The 935-mile Antigua Bermuda Race is organized in association with Antigua Sailing Week and is supported by the Bermuda Tourism Authority. Yachts of 40ft and over will be racing under the IRC Rating Rule, MOCRA and the CSA Racing Rule, with the latter amended to permit boats to use their engines, subject to a time penalty. The Royal Bermuda Yacht Club, with many years experience hosting the Newport Bermuda Race, will guarantee a fantastic welcome and a great party.
“We are delighted to be part of Atlantic Ocean Racing Series, alongside such prestigious races,” commented Antigua Bermuda Race Chair, Les Crane. “As part of the AORS we hope to attract many of the competitors for the series to race with us to Bermuda. At the end of the Caribbean Season, Bermuda is en route for yachts heading to North America, and for those crossing the Atlantic. The Antigua Bermuda Race is the perfect way to give purpose and safety to many yachts that will be plying the route. This is exactly the result we planned for when we started the race in 2017.”
The 2019 Antigua Bermuda Race will start on May 8, 2019, five days after the 52nd edition of Antigua Sailing Week. There will be a crew party for all participants the day before departure and a Prize Giving at the Royal Bermuda Yacht Club on May 16, 2019. Some exciting full boat race charters and head charters are available via the web site.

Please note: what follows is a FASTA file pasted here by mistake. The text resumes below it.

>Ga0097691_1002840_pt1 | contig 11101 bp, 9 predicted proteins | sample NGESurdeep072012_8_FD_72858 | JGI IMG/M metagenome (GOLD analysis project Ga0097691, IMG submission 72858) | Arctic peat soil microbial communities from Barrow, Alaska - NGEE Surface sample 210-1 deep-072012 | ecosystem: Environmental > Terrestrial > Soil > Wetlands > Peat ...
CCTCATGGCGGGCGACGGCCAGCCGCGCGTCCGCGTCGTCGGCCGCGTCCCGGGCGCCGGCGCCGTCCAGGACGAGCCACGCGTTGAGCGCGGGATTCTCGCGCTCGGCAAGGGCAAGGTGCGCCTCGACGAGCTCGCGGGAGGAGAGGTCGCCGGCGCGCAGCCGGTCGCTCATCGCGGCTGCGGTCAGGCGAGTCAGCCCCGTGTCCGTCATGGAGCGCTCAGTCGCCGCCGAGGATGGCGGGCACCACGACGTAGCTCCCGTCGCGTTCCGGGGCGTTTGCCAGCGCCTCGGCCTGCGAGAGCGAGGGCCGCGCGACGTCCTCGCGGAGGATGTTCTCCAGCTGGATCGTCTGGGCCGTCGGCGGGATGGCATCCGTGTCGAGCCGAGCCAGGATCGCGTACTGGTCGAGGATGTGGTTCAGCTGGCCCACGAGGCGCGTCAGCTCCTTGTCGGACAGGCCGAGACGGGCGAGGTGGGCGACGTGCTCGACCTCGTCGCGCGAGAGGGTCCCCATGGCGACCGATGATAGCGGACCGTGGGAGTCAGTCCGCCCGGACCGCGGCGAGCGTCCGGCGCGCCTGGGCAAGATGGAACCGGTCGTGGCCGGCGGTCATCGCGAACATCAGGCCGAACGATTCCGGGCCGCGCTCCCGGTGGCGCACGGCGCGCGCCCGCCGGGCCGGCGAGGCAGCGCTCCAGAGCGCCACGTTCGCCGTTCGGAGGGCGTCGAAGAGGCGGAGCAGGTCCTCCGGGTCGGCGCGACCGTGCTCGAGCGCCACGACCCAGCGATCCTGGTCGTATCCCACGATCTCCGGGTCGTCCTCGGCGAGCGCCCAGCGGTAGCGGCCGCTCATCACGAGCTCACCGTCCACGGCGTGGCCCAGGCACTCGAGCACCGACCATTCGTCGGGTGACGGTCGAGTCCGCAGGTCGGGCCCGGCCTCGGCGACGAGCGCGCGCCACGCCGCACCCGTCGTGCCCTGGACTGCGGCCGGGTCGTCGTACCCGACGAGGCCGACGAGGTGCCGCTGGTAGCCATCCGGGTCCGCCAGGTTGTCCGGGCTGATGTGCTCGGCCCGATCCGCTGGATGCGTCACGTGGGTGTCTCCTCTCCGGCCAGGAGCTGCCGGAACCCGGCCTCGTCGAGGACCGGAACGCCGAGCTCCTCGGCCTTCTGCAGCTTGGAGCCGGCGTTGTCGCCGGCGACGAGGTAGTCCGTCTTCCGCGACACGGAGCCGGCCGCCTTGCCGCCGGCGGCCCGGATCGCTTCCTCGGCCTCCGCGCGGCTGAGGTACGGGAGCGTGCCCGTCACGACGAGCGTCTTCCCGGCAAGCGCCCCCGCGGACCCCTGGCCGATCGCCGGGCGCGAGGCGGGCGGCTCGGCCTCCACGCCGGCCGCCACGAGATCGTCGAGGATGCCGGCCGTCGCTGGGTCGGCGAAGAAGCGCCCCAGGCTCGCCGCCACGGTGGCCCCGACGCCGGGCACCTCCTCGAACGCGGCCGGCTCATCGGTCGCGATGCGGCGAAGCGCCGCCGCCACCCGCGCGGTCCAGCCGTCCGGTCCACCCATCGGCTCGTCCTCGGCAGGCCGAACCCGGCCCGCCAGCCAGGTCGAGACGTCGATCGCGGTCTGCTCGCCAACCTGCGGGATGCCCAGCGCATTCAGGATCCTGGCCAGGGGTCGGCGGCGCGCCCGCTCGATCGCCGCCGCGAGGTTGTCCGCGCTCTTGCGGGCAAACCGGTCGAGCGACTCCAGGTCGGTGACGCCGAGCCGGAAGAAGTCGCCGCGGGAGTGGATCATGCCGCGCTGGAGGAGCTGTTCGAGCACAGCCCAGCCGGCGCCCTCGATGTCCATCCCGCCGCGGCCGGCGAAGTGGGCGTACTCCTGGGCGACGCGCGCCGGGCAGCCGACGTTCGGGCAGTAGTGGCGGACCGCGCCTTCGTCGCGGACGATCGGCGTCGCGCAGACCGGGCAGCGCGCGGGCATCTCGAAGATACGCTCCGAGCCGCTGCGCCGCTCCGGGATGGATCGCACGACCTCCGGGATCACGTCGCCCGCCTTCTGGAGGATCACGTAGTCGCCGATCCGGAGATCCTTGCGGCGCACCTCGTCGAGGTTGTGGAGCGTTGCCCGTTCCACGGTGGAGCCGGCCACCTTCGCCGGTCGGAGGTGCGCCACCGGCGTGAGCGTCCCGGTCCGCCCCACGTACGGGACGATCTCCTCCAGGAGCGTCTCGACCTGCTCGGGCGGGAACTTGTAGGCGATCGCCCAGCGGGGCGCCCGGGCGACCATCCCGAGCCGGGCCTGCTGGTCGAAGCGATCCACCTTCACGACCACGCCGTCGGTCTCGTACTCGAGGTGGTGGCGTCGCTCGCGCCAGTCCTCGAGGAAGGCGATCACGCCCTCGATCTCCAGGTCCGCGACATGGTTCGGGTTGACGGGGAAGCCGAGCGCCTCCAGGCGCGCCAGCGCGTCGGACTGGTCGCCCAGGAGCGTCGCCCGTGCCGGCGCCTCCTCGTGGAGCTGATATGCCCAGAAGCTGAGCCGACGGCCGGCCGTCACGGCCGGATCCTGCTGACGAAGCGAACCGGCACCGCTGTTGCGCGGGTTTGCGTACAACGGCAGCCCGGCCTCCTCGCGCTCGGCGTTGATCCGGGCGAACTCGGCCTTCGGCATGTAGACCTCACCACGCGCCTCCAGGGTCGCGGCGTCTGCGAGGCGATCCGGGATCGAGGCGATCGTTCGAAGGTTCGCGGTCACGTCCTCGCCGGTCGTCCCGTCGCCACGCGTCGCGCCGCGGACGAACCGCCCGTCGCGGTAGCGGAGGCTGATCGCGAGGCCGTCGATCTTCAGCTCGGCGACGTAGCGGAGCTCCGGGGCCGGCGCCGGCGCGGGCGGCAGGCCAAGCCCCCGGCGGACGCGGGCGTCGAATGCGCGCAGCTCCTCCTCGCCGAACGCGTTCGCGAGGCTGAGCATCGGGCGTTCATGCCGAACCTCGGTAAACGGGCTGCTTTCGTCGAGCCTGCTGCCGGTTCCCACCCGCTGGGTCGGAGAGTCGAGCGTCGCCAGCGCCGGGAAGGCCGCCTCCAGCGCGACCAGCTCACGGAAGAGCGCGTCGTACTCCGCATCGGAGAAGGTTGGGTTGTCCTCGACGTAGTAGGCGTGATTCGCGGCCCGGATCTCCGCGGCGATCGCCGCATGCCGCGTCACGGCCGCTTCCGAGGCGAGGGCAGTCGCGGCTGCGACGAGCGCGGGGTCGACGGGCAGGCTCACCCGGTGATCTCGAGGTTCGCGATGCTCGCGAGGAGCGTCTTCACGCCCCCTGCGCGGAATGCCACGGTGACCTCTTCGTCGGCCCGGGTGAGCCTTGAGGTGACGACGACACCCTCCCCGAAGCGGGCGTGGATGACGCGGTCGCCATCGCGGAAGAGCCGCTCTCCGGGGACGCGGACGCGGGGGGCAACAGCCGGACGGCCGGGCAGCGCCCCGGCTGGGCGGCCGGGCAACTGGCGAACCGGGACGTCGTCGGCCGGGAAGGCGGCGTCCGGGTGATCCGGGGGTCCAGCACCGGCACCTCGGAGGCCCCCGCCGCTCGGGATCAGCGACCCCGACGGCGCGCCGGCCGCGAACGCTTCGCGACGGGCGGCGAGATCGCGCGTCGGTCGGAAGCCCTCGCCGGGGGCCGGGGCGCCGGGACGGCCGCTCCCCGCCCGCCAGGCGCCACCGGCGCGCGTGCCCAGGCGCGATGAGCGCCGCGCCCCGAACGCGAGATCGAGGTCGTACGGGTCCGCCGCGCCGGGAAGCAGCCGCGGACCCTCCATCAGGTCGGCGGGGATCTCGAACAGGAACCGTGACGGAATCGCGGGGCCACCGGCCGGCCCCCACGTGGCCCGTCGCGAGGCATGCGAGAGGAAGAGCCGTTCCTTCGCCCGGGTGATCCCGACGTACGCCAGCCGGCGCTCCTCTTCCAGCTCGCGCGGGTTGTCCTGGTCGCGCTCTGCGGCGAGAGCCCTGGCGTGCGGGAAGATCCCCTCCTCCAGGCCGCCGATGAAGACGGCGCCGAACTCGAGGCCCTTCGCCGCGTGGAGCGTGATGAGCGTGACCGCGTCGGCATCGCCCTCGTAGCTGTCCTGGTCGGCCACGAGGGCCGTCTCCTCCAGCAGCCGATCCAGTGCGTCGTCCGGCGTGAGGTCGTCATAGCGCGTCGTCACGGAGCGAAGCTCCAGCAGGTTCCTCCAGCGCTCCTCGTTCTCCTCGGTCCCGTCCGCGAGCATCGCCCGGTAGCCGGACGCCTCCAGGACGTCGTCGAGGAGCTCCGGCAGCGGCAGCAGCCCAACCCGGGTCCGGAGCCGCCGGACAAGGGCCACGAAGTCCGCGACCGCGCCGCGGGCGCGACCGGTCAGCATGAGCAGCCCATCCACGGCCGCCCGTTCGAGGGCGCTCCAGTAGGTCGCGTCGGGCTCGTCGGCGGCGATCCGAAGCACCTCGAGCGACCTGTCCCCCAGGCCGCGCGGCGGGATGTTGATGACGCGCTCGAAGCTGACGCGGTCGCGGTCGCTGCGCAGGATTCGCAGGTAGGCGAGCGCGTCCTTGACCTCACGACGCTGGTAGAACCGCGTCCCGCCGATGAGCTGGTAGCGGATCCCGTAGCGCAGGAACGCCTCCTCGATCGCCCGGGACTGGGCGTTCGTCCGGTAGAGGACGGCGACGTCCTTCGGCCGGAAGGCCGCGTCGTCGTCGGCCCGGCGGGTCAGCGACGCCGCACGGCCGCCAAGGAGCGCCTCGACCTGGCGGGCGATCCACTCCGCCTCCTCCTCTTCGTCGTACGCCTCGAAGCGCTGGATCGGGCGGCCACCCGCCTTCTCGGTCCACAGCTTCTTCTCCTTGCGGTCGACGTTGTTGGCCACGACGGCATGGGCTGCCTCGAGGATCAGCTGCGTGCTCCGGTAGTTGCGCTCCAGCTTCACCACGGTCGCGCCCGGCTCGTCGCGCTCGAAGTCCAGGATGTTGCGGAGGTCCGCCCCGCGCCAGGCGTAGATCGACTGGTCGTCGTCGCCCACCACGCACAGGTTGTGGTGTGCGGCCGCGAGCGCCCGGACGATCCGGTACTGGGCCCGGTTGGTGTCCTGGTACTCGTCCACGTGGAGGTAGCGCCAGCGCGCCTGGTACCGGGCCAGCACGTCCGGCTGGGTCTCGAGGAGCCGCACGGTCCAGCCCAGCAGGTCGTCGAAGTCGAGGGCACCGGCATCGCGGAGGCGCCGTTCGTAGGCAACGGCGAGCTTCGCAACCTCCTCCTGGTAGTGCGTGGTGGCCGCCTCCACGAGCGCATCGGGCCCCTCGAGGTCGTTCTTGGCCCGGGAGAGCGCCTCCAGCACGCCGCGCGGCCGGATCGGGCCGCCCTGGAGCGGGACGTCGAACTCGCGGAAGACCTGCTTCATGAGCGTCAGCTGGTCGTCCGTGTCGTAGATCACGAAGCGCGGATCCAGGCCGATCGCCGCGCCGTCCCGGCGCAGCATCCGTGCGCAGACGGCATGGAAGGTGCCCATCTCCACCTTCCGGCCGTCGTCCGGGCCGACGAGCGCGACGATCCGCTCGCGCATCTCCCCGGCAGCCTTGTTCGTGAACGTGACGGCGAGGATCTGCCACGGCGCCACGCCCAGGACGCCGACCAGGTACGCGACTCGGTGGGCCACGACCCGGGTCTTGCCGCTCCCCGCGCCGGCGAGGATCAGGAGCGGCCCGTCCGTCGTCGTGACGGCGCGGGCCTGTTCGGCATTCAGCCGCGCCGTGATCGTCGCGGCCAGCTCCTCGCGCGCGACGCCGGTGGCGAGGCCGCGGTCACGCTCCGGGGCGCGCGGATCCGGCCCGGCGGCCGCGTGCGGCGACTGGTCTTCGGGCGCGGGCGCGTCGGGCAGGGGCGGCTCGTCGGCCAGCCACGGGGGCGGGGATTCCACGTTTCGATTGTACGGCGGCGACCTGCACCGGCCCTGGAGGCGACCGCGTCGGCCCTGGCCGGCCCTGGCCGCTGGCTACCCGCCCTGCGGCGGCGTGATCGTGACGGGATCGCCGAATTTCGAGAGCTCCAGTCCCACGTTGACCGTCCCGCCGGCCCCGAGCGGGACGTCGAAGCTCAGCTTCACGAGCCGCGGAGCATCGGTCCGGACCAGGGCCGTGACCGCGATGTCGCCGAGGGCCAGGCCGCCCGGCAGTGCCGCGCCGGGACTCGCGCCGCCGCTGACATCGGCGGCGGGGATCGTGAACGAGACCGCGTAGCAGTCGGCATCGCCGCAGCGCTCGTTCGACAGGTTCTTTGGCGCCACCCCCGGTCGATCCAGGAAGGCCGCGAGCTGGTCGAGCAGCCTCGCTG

Jens Kellinghusen's German Ker 56 Varuna VI is the overall winner of 2018 Antigua Bermuda Race. Scoring the best corrected time under IRC, Varuna VI was presented with a sketch of the newly commissioned bronze sculpture, The Warrior Perpetual Trophy.
Varuna VI crew: Jens Kellinghusen, Guenter Alajmo, Guillermo Altadill, Jaime Arbones, Roberto Bermudez de Castro, Tim Daase, Jan Hilbert, Peter Knight, Holger Lehning, Filip Pietrzak, Lindsay Stead, Fynn Terveer, Michel Voss.
The American turbo-charged Volvo 70 Warrior, sailed by Stephen Murray Jr. took Line Honours, was the winner of the CSA Class and was second in IRC. Warrior set a new record for the 935 nautical mile race of 2 days, 18 hours 32 minutes and 48 seconds. In CSA, Jeremi Jablonski's American Hanse 43 Avanti was runner-up for the second year in a row, with Michael Orgzey's German Swan 48 Dantes in third. In IRC Arnt Bruhns' German Class40 Iskareen was third.